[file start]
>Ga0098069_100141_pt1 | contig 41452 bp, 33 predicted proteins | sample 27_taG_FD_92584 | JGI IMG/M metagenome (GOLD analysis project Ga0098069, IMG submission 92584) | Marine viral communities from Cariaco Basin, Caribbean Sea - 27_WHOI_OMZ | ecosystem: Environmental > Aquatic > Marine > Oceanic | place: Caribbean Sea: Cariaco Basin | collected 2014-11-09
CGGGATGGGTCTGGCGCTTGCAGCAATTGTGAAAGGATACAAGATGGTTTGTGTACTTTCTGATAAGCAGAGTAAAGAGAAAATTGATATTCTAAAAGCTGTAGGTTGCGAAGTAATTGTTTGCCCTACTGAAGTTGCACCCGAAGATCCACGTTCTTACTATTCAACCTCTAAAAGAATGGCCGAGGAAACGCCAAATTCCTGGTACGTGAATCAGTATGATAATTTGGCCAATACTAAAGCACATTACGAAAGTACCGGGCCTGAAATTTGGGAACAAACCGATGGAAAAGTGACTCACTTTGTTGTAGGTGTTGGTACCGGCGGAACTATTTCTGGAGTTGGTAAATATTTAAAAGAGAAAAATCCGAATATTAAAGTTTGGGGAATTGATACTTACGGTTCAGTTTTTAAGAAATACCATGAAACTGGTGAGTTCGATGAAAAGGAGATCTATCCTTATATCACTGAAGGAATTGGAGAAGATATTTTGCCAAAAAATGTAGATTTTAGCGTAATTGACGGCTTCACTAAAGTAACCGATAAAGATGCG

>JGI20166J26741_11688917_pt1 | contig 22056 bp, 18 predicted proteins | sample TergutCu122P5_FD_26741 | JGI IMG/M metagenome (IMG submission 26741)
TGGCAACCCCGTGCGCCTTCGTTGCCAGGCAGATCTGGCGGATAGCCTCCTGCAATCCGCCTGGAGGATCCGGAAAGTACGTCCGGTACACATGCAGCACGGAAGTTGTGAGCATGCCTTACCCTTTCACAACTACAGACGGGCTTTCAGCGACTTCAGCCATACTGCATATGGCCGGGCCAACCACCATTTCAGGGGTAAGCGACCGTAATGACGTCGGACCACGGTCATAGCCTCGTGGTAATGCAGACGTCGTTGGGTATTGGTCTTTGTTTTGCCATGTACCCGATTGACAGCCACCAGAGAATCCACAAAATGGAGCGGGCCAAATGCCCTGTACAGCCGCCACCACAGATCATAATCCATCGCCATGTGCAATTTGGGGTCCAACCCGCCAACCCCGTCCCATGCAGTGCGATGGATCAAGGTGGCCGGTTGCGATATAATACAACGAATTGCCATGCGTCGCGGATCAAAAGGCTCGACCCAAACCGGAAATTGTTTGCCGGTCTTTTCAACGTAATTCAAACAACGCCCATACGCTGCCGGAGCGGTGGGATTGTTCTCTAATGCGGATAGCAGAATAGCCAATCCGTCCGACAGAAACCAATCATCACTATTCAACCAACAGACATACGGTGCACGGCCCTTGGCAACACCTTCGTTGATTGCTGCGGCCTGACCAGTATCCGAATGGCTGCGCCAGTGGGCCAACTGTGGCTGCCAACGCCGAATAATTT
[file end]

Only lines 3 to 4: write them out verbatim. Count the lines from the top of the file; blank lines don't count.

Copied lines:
>JGI20166J26741_11688917_pt1 | contig 22056 bp, 18 predicted proteins | sample TergutCu122P5_FD_26741 | JGI IMG/M metagenome (IMG submission 26741)
TGGCAACCCCGTGCGCCTTCGTTGCCAGGCAGATCTGGCGGATAGCCTCCTGCAATCCGCCTGGAGGATCCGGAAAGTACGTCCGGTACACATGCAGCACGGAAGTTGTGAGCATGCCTTACCCTTTCACAACTACAGACGGGCTTTCAGCGACTTCAGCCATACTGCATATGGCCGGGCCAACCACCATTTCAGGGGTAAGCGACCGTAATGACGTCGGACCACGGTCATAGCCTCGTGGTAATGCAGACGTCGTTGGGTATTGGTCTTTGTTTTGCCATGTACCCGATTGACAGCCACCAGAGAATCCACAAAATGGAGCGGGCCAAATGCCCTGTACAGCCGCCACCACAGATCATAATCCATCGCCATGTGCAATTTGGGGTCCAACCCGCCAACCCCGTCCCATGCAGTGCGATGGATCAAGGTGGCCGGTTGCGATATAATACAACGAATTGCCATGCGTCGCGGATCAAAAGGCTCGACCCAAACCGGAAATTGTTTGCCGGTCTTTTCAACGTAATTCAAACAACGCCCATACGCTGCCGGAGCGGTGGGATTGTTCTCTAATGCGGATAGCAGAATAGCCAATCCGTCCGACAGAAACCAATCATCACTATTCAACCAACAGACATACGGTGCACGGCCCTTGGCAACACCTTCGTTGATTGCTGCGGCCTGACCAGTATCCGAATGGCTGCGCCAGTGGGCCAACTGTGGCTGCCAACGCCGAATAATTT